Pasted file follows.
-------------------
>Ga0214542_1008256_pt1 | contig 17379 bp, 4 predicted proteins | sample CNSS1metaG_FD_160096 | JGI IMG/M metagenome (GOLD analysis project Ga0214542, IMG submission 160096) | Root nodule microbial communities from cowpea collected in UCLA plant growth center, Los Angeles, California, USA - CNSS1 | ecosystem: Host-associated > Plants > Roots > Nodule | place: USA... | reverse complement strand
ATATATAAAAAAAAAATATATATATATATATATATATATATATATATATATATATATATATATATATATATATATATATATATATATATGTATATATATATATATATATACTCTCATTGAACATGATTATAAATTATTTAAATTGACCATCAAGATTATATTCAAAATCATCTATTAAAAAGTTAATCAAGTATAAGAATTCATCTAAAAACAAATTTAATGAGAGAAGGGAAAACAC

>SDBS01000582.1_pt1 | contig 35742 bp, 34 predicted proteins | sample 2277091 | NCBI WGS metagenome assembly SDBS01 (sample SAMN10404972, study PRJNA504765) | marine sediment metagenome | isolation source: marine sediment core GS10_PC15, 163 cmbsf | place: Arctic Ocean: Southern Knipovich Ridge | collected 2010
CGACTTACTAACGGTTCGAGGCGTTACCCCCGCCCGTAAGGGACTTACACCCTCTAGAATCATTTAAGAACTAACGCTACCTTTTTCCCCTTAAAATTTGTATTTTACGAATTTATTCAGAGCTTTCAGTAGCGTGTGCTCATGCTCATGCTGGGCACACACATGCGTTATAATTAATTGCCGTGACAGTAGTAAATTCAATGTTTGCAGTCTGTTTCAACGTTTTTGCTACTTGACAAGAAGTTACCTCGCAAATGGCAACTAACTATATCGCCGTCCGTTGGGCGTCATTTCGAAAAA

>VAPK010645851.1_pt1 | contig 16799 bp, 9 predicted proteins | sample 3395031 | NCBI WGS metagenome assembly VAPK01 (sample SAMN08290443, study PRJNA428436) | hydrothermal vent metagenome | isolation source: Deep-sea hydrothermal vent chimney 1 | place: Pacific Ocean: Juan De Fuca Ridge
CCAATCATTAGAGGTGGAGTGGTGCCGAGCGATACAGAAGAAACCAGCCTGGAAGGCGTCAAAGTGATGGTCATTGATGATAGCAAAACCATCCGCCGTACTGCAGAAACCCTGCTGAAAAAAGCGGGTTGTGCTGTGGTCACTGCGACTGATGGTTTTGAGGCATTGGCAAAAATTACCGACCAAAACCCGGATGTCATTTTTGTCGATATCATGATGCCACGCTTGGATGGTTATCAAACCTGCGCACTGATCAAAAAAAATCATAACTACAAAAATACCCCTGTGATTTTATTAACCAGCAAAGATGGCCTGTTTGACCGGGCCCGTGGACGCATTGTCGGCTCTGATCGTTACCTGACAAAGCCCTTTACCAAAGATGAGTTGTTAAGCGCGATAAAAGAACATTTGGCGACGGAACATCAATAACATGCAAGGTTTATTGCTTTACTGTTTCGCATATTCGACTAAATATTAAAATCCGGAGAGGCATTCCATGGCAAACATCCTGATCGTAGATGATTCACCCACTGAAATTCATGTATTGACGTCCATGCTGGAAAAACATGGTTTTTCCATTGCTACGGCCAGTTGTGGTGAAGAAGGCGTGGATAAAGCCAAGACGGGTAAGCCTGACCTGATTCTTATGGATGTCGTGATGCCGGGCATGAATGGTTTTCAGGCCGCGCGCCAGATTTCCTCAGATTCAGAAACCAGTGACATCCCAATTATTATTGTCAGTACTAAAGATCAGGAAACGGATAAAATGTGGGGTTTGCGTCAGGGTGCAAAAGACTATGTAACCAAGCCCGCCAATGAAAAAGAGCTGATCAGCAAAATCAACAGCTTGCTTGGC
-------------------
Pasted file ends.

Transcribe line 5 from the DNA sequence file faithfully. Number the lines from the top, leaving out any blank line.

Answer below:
>VAPK010645851.1_pt1 | contig 16799 bp, 9 predicted proteins | sample 3395031 | NCBI WGS metagenome assembly VAPK01 (sample SAMN08290443, study PRJNA428436) | hydrothermal vent metagenome | isolation source: Deep-sea hydrothermal vent chimney 1 | place: Pacific Ocean: Juan De Fuca Ridge